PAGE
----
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Pension bill faces uphill battle

Mar. 07, 2008 @ 12:07 AM

CHARLESTON -- Proposed legislation that would help West Virginia cities whose budgets are strapped by ailing police and fire pension funds suffered a near-fatal blow Thursday.

Volunteer firefighters mounted opposition to the bill earlier this week, saying they should get a portion of the revenue from a proposed tax increase that would be used to shore up the municipal pension funds.

Though the legislation was amended in a House Finance subcommittee Thursday to give volunteer firefighters some of that funding, several rural delegates view the bill as a bailout for cities.

"Basically, what they're trying to do is similar to refinancing a mortgage and making a third party pick up the tab," said Delegate Bob Ashley, R-Roane and a member of the finance subcommittee.

With the bill failing to advance from the House Finance Committee to the House floor on Thursday, the bill's supporters acknowledged it now faces an even more difficult path to adoption. The Legislature's 60-day session ends at midnight Saturday.

A bill must be read in front of the House or Senate on three separate days before passage. That rule can be waived, but it requires a four-fifths vote, or 80 members of the House in the pension bill's case.

Because the bill has been amended in the House, the Senate also would have to concur with the changes.

House Finance Chairman Harry Keith White said Thursday evening it didn't appear there were 80 votes to bring the bill to the House floor.

"This is a pretty big issue to hurry into," he said. "If we don't do it the right way, we could be right back where we started."

The bill has been touted by city officials and municipal police and fire departments as a long-term fix to the problem, which has crippled cities' abilities to provide services such as paving streets and providing police and fire protection.

Pension contributions now account for 20 percent of Huntington's $38.5 million budget. Under the current funding method, the city's annual contribution to the funds will steadily increase to $16.1 million by 2018, far exceeding the traditional growth rate of the city budget.

Huntington officials, however, say the city could be forced into bankruptcy before then if the issue is not addressed.

Under the bill, cities would be able to change how they fund their pensions. The current funding method is "flawed beyond repair," said Lisa Dooley, executive director of the West Virginia Municipal League.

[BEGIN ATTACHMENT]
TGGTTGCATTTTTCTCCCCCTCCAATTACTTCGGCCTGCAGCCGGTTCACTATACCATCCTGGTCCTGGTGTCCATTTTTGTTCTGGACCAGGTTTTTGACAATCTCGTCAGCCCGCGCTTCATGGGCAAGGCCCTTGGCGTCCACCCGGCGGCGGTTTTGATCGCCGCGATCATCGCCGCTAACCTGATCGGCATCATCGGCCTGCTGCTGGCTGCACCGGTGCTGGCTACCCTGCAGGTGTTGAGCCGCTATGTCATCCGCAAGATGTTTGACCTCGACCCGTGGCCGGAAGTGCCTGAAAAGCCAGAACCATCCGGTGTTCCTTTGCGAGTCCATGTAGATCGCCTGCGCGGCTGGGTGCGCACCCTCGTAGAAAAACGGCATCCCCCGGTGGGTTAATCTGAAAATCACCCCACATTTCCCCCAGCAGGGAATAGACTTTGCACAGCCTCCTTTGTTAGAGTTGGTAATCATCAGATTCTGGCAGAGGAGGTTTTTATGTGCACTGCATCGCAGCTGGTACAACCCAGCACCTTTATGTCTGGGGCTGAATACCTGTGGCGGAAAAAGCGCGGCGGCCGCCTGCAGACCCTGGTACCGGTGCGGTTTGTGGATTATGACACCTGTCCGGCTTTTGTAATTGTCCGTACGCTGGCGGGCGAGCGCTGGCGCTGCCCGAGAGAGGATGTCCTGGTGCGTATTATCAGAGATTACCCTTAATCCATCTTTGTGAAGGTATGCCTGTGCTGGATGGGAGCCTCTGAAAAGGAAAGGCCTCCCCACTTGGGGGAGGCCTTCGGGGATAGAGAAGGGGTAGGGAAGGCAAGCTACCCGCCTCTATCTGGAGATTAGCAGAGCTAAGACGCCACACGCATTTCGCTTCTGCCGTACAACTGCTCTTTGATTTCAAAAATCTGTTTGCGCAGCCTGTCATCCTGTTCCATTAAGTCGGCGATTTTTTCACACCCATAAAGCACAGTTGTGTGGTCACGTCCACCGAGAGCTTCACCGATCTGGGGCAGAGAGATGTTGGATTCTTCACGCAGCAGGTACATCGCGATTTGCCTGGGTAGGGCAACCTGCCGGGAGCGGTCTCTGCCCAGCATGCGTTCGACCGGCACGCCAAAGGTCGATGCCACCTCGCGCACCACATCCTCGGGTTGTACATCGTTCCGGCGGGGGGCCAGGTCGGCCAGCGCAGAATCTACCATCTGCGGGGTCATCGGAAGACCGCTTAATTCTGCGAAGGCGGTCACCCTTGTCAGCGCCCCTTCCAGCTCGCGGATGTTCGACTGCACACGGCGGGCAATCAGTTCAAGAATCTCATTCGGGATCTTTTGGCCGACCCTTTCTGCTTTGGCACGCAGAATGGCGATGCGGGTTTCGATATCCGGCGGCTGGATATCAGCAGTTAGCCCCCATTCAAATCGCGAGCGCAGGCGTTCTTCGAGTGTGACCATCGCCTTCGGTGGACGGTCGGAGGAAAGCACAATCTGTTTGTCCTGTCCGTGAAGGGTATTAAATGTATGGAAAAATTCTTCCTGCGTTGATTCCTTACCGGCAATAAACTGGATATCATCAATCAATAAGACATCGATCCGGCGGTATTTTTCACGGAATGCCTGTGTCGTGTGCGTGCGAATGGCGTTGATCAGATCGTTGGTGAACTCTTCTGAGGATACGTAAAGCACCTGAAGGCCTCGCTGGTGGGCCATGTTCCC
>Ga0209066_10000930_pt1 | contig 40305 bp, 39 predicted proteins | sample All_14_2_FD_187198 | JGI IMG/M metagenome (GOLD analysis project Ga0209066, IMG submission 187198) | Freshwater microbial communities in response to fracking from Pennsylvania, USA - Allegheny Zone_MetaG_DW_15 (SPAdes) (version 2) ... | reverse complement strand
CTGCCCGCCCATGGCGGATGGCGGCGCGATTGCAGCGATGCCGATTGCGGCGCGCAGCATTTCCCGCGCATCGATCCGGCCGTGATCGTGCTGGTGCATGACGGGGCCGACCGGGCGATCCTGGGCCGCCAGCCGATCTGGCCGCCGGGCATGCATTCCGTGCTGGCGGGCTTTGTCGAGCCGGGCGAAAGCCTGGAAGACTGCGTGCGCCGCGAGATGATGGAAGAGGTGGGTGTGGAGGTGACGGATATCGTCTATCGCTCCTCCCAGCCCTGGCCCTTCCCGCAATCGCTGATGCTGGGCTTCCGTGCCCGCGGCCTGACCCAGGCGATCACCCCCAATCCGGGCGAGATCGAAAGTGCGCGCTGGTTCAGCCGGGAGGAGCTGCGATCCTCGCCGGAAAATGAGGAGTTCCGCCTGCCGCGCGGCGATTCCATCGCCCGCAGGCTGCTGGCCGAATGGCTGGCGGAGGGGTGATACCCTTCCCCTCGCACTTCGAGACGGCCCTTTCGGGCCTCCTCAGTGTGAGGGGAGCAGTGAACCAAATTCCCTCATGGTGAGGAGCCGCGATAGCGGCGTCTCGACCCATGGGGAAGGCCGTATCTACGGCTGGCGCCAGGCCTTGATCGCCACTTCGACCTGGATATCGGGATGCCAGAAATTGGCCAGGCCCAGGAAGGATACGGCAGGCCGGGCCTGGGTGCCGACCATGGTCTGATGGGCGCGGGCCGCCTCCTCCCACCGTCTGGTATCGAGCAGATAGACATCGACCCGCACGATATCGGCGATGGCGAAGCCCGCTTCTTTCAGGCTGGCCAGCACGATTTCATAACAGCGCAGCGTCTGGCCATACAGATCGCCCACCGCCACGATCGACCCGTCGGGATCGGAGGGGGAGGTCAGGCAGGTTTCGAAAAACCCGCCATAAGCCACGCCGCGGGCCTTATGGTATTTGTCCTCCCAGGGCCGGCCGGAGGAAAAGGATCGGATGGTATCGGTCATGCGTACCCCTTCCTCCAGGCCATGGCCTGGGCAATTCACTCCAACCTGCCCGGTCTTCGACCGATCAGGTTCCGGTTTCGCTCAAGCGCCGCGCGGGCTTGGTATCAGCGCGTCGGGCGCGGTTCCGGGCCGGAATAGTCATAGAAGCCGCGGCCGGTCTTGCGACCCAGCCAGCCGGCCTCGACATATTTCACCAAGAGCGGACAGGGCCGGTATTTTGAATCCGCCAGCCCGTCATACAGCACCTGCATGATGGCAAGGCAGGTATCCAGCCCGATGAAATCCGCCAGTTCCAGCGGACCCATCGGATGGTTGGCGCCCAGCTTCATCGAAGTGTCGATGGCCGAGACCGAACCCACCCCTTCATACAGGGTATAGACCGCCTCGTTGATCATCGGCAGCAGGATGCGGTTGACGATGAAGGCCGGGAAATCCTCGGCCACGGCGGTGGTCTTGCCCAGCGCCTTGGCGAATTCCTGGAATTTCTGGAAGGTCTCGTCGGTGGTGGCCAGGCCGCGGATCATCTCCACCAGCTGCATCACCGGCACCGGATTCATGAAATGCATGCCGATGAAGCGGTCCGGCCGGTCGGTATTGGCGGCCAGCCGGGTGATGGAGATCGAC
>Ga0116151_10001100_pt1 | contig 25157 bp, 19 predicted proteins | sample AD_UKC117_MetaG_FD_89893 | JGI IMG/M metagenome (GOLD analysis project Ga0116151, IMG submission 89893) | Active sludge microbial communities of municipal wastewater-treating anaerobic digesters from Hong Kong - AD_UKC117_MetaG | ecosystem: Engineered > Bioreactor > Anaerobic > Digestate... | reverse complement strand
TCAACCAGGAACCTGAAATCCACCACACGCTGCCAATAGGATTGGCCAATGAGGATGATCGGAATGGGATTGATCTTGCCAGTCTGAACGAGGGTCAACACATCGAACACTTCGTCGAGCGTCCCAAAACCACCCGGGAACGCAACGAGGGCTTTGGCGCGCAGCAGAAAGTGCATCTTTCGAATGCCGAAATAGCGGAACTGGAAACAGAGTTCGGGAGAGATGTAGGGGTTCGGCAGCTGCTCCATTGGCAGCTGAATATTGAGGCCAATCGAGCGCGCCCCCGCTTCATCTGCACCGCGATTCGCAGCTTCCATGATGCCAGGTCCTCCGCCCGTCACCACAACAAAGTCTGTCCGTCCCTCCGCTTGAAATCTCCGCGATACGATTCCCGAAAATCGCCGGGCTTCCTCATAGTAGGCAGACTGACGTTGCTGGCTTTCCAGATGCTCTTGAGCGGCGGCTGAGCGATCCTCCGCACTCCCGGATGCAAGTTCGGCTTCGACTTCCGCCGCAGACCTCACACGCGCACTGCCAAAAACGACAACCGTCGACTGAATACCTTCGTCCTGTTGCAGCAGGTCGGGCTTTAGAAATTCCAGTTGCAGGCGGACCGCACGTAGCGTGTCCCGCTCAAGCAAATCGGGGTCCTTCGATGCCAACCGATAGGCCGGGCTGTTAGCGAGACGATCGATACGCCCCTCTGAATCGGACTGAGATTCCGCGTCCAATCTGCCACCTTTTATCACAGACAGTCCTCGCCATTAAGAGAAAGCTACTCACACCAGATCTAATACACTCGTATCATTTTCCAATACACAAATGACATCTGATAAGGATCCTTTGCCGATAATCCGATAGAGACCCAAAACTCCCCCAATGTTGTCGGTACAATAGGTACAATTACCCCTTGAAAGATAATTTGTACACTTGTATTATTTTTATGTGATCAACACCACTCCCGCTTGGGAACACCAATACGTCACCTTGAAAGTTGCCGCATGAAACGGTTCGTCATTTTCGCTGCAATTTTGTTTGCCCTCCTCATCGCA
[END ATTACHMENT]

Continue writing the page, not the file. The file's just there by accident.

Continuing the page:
Several cities are faced with years of skyrocketing contributions that won't do anything to stabilize their pension funds, she said.

The legislation also would increase from .55 percent to 1 percent a surcharge that people pay on fire and auto insurance, with all of the new revenue -- about $12.5 million -- going to help out municipal police and fire pension funds. Architects of the bill say the surcharge increase would only amount to an additional $2 to $6 a year for most policy holders.

Police officers and firefighters would increase their annual pension contributions to 8.5 percent of their pay from 7 percent. All new hires would kick in 9.5 percent annually.

Delegate Tom Campbell, D-Greenbrier, took issue with the fact that some cities would see their annual pension contributions reduce drastically.

Huntington for instance, will pay $8.2 million to its police and fire pension funds next year. If the bill were to pass in its current form, its contribution would drop to $5.5 million.

"My struggle is I would have to go back to Greenbrier County and tell my constituents that they are getting a tax increase so the citizens of Huntington can have a tax decrease," Campbell said.

Dooley said the bill would essentially refinance municipal pension plans over a 40-year period. While some cities would pay less in the beginning, they would ultimately contribute more than what they are under the current funding method.

Sen. Dan Foster, D-Kanawha and the bill's lead sponsor, told the House Finance subcommittee Thursday that the bill should be viewed as an opportunity to fix a long-term problem that will only worsen if the Legislature doesn't act.

If the bill doesn't pass, "it will probably mean default for one or more of these plans, which will force us to make even more drastic decisions," Foster said.

White said there are other options if the bill fails. One is to have a one-day special session dealing with the issue during legislative interim meetings, he said. Another is conducting an interim study on municipal pensions and introducing a revamped bill next year.

Some members also have kicked around allowing cities to implement a 1 percent sales tax to help their pension funds, he said.



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